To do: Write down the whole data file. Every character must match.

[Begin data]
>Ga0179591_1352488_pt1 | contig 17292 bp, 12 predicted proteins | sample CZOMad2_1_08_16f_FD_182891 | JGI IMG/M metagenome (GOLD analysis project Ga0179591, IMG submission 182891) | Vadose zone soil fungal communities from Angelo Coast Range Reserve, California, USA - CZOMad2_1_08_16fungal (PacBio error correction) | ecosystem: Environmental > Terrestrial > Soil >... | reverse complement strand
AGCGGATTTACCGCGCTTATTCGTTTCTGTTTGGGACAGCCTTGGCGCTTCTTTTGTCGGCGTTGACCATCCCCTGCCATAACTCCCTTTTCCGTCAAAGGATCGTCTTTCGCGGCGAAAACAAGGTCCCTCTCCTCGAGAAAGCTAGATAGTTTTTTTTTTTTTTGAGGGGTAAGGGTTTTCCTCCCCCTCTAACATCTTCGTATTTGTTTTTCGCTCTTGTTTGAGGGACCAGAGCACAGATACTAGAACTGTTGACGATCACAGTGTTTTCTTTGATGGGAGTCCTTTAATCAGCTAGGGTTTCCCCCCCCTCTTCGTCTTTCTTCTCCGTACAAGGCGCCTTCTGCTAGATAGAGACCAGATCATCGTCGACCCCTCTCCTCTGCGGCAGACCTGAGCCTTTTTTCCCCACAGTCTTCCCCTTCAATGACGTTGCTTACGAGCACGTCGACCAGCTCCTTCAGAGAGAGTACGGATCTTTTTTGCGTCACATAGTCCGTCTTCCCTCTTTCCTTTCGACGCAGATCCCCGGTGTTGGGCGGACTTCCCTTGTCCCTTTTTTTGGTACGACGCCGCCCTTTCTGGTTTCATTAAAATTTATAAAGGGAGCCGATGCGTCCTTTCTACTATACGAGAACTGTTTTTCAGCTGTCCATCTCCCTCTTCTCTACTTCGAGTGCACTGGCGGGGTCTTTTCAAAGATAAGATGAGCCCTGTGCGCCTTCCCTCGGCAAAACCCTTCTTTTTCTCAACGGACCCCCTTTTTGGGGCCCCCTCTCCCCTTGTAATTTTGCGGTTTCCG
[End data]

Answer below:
>Ga0179591_1352488_pt1 | contig 17292 bp, 12 predicted proteins | sample CZOMad2_1_08_16f_FD_182891 | JGI IMG/M metagenome (GOLD analysis project Ga0179591, IMG submission 182891) | Vadose zone soil fungal communities from Angelo Coast Range Reserve, California, USA - CZOMad2_1_08_16fungal (PacBio error correction) | ecosystem: Environmental > Terrestrial > Soil >... | reverse complement strand
AGCGGATTTACCGCGCTTATTCGTTTCTGTTTGGGACAGCCTTGGCGCTTCTTTTGTCGGCGTTGACCATCCCCTGCCATAACTCCCTTTTCCGTCAAAGGATCGTCTTTCGCGGCGAAAACAAGGTCCCTCTCCTCGAGAAAGCTAGATAGTTTTTTTTTTTTTTGAGGGGTAAGGGTTTTCCTCCCCCTCTAACATCTTCGTATTTGTTTTTCGCTCTTGTTTGAGGGACCAGAGCACAGATACTAGAACTGTTGACGATCACAGTGTTTTCTTTGATGGGAGTCCTTTAATCAGCTAGGGTTTCCCCCCCCTCTTCGTCTTTCTTCTCCGTACAAGGCGCCTTCTGCTAGATAGAGACCAGATCATCGTCGACCCCTCTCCTCTGCGGCAGACCTGAGCCTTTTTTCCCCACAGTCTTCCCCTTCAATGACGTTGCTTACGAGCACGTCGACCAGCTCCTTCAGAGAGAGTACGGATCTTTTTTGCGTCACATAGTCCGTCTTCCCTCTTTCCTTTCGACGCAGATCCCCGGTGTTGGGCGGACTTCCCTTGTCCCTTTTTTTGGTACGACGCCGCCCTTTCTGGTTTCATTAAAATTTATAAAGGGAGCCGATGCGTCCTTTCTACTATACGAGAACTGTTTTTCAGCTGTCCATCTCCCTCTTCTCTACTTCGAGTGCACTGGCGGGGTCTTTTCAAAGATAAGATGAGCCCTGTGCGCCTTCCCTCGGCAAAACCCTTCTTTTTCTCAACGGACCCCCTTTTTGGGGCCCCCTCTCCCCTTGTAATTTTGCGGTTTCCG